I’m a firm believer in a lot of harsh truths. For example, I believe that you need to get some mean readers to take a stab at your work and tear you apart in order to grow as a writer; and if you can’t handle that, then you shouldn’t be writing.
I also believe that a lot of the first-time novelists I follow on social media need to tone it the fuck down.
I like this saying: dress for the job you want, not the job you have. I’ve said this many times in the past. If you want to be treated like a real author, you have to act like one.
It may sound like I’m making conflicting points, but that’s not the case. I follow a lot of indie authors on Twitter, and it’s apparent most of them think their books are tomes containing the word of God, flowing from his holy aura, through their nimble fingers, and onto the pages of their novels.
I’m not telling you not to be prideful in your work. I’m only telling you that there’s a good chance you may suck. Some of those aforementioned writers are in for a bitter surprise when their debut novels are released and the bad reviews start pouring in. I know a few well enough to believe they’re going to have nervous breakdown at their first less-than-stellar review.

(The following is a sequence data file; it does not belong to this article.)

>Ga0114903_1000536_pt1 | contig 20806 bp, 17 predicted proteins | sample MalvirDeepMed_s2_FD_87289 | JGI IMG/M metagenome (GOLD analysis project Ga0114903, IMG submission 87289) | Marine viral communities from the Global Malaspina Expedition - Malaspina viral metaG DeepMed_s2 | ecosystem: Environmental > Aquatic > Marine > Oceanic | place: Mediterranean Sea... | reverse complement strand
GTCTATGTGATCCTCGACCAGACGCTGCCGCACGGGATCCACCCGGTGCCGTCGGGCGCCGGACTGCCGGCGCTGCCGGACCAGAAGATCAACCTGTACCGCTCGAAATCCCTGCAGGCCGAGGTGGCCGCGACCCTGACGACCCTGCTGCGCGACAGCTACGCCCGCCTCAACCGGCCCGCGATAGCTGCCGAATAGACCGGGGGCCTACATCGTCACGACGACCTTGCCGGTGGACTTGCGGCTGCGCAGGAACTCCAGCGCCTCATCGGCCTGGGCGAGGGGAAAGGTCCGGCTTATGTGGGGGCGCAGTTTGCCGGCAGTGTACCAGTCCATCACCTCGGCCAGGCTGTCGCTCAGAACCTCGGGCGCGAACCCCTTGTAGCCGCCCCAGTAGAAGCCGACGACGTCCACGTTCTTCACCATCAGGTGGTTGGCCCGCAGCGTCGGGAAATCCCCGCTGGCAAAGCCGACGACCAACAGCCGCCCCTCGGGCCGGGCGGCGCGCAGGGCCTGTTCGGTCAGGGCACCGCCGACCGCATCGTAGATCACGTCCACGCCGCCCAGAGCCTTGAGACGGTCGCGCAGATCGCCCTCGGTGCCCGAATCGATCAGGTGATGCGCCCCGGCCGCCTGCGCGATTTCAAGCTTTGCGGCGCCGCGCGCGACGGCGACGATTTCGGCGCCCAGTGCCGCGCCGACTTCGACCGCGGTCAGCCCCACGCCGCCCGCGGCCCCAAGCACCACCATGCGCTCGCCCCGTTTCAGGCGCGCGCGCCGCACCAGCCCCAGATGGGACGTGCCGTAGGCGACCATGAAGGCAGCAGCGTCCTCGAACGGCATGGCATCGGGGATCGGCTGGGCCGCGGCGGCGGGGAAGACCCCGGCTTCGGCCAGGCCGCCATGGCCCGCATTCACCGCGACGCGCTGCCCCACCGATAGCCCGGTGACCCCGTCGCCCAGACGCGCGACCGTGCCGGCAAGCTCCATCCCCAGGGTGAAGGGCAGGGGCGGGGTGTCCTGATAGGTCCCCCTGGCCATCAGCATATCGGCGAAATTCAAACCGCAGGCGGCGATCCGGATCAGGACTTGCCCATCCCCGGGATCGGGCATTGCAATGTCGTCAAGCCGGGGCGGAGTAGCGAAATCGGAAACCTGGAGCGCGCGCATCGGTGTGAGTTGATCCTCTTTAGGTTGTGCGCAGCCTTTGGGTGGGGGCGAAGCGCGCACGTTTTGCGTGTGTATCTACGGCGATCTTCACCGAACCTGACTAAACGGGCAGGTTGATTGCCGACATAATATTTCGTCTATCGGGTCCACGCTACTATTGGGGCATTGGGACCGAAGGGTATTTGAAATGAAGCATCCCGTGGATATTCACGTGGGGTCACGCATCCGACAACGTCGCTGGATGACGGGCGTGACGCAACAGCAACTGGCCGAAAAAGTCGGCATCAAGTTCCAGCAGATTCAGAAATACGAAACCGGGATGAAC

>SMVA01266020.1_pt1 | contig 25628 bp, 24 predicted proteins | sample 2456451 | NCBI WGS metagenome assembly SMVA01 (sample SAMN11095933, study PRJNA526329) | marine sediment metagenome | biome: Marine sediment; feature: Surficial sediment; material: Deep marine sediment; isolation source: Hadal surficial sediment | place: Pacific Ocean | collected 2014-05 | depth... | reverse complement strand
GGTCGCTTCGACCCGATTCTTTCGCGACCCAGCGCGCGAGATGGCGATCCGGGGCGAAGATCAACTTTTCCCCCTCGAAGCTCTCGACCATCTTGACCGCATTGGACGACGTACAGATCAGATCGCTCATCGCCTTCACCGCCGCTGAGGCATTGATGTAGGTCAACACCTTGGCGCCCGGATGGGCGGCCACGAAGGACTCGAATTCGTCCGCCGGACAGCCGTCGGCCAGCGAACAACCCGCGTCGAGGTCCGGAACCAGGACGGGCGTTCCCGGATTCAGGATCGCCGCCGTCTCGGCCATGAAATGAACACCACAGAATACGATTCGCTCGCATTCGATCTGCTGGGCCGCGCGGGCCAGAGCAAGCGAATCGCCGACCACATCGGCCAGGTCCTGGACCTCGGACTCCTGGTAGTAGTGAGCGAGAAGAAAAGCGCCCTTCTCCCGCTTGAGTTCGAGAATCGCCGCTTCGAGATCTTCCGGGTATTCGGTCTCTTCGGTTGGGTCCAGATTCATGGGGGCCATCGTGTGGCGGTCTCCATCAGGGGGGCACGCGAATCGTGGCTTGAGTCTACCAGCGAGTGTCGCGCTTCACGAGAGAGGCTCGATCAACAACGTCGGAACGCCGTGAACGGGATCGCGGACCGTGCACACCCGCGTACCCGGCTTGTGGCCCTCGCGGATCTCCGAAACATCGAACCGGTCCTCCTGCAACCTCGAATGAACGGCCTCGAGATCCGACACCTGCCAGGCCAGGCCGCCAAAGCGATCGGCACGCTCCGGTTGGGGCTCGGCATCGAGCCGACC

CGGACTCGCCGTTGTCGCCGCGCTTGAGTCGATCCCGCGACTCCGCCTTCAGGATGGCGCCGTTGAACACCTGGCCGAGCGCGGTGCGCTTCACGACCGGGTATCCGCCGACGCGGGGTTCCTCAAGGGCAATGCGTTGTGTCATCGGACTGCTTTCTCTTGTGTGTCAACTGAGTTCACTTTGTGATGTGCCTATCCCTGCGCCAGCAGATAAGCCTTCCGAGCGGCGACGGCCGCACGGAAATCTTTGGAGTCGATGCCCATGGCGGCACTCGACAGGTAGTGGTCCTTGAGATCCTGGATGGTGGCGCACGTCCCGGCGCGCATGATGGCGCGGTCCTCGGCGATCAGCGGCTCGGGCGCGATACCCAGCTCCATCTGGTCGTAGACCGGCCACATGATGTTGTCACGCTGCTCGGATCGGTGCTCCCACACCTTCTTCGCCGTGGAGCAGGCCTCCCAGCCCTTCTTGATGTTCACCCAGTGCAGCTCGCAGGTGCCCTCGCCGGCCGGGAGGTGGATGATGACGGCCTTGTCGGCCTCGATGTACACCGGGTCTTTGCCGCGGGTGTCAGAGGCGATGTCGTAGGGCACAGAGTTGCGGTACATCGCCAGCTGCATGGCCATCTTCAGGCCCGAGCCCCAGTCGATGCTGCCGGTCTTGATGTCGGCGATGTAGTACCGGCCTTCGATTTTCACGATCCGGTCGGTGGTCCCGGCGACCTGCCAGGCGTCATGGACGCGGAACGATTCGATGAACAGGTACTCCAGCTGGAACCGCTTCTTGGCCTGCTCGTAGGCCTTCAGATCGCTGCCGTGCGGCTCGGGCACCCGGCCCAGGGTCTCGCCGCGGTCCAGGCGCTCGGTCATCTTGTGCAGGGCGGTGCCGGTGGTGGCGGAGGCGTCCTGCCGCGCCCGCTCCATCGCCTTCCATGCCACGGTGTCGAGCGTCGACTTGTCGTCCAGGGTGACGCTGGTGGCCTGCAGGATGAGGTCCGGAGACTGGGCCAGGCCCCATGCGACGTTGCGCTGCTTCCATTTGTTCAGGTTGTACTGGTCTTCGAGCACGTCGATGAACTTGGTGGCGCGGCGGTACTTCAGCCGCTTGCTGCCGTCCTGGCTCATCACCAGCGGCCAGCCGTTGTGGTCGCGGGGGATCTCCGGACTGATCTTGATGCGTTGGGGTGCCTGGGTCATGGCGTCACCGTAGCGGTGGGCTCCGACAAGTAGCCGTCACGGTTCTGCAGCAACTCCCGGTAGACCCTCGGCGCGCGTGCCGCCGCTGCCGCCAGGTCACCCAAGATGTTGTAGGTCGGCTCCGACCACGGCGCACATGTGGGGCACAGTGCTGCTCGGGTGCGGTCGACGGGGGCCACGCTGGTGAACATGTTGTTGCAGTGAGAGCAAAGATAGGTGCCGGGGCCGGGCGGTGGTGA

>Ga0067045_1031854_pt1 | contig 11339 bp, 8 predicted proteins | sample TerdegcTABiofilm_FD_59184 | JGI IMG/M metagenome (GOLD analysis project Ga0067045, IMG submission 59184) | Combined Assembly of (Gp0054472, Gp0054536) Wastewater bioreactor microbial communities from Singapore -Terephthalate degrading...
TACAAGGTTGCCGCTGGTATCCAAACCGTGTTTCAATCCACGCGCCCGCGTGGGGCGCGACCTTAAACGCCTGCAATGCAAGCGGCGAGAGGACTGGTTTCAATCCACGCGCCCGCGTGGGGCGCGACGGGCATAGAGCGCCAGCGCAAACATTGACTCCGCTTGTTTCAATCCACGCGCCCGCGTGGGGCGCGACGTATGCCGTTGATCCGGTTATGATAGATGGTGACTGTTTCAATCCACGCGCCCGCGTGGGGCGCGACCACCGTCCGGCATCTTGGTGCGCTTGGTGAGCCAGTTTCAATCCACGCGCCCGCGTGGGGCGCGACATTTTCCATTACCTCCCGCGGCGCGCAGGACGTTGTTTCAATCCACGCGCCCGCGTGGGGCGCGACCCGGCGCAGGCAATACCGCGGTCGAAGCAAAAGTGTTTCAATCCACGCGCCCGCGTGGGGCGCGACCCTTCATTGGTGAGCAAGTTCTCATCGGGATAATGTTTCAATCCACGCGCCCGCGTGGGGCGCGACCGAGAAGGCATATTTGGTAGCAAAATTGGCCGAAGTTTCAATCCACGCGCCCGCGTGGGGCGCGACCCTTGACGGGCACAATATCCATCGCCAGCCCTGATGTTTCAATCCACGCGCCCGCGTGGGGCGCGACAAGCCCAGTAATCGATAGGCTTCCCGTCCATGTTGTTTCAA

So what can you take away from my short, misplaced rant? Just be mindful that it might not happen. You think you’re great, but you might not be. The market is over-saturated with writers better than you, and it’s also infested with writers worse than you, giving indie writers a terrible reputation with their unedited bullshit.
But keep writing. Hone your skills. Use the negativity to make your next piece of work better than the last. Ignore the jealousy from those who can’t do it as well as you. For debut novelists, a little humility goes a long way, and too much conceit is usually noticed by potential readers.
What else is there to say?